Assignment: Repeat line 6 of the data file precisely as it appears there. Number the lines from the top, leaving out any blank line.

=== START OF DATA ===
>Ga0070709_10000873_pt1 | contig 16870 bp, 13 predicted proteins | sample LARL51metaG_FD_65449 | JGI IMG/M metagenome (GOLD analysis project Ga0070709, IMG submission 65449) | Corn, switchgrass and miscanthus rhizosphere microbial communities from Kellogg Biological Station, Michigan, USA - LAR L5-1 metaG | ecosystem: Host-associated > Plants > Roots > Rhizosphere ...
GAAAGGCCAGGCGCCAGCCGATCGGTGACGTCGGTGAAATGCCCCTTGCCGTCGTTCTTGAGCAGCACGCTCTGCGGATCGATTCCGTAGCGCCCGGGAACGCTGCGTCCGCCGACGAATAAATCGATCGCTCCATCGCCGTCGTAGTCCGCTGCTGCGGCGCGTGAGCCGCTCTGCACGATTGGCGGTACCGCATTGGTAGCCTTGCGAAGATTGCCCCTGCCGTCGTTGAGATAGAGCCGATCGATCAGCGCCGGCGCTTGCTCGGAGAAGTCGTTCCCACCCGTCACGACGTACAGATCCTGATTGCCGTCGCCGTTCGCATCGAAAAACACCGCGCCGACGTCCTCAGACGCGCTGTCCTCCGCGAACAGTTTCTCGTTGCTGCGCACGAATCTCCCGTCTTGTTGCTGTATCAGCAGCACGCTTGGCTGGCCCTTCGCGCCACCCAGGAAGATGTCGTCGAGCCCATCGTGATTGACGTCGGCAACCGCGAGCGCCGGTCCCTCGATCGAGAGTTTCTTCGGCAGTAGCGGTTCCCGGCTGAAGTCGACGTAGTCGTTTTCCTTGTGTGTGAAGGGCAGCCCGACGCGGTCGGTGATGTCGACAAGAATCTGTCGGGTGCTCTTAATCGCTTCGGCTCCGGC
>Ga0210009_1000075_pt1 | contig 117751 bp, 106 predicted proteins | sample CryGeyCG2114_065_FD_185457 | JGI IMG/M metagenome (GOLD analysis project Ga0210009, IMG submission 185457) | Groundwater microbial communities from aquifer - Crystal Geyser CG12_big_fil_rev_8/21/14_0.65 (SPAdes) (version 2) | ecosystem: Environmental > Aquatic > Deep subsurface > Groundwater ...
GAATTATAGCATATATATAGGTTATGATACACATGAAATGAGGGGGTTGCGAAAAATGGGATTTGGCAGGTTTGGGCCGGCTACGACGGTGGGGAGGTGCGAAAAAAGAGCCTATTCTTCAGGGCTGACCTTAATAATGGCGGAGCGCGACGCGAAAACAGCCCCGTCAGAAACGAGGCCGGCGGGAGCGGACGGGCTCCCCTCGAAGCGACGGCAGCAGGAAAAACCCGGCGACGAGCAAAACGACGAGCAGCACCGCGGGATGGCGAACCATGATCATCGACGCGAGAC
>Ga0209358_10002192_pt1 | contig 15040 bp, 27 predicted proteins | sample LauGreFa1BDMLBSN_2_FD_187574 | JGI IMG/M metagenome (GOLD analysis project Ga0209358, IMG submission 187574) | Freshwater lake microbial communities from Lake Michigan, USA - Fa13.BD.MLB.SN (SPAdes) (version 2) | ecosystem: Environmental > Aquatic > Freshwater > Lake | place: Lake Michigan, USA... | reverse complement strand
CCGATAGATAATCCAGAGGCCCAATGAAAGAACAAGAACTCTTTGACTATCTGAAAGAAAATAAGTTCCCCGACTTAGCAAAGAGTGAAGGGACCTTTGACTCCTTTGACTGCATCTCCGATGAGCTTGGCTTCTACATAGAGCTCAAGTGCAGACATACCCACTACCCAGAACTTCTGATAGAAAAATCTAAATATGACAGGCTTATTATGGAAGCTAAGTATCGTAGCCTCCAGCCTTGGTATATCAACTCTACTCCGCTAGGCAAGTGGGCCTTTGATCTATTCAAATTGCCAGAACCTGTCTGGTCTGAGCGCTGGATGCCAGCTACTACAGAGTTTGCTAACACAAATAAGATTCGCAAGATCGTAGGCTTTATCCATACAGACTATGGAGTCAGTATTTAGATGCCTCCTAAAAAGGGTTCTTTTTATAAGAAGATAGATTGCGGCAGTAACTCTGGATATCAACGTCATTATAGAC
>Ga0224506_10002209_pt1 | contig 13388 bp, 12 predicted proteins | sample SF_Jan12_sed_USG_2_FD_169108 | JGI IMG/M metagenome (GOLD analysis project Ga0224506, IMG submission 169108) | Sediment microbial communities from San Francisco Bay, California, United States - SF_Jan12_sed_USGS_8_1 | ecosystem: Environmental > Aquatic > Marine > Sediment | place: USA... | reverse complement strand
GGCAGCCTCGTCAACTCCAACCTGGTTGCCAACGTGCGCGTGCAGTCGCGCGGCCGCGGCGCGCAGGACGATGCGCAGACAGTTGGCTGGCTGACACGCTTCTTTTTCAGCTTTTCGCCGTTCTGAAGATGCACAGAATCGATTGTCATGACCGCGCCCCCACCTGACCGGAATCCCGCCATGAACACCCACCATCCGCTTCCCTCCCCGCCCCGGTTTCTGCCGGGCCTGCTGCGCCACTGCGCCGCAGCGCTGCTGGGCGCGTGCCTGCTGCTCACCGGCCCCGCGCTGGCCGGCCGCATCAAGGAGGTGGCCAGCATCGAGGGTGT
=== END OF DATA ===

CCGATAGATAATCCAGAGGCCCAATGAAAGAACAAGAACTCTTTGACTATCTGAAAGAAAATAAGTTCCCCGACTTAGCAAAGAGTGAAGGGACCTTTGACTCCTTTGACTGCATCTCCGATGAGCTTGGCTTCTACATAGAGCTCAAGTGCAGACATACCCACTACCCAGAACTTCTGATAGAAAAATCTAAATATGACAGGCTTATTATGGAAGCTAAGTATCGTAGCCTCCAGCCTTGGTATATCAACTCTACTCCGCTAGGCAAGTGGGCCTTTGATCTATTCAAATTGCCAGAACCTGTCTGGTCTGAGCGCTGGATGCCAGCTACTACAGAGTTTGCTAACACAAATAAGATTCGCAAGATCGTAGGCTTTATCCATACAGACTATGGAGTCAGTATTTAGATGCCTCCTAAAAAGGGTTCTTTTTATAAGAAGATAGATTGCGGCAGTAACTCTGGATATCAACGTCATTATAGAC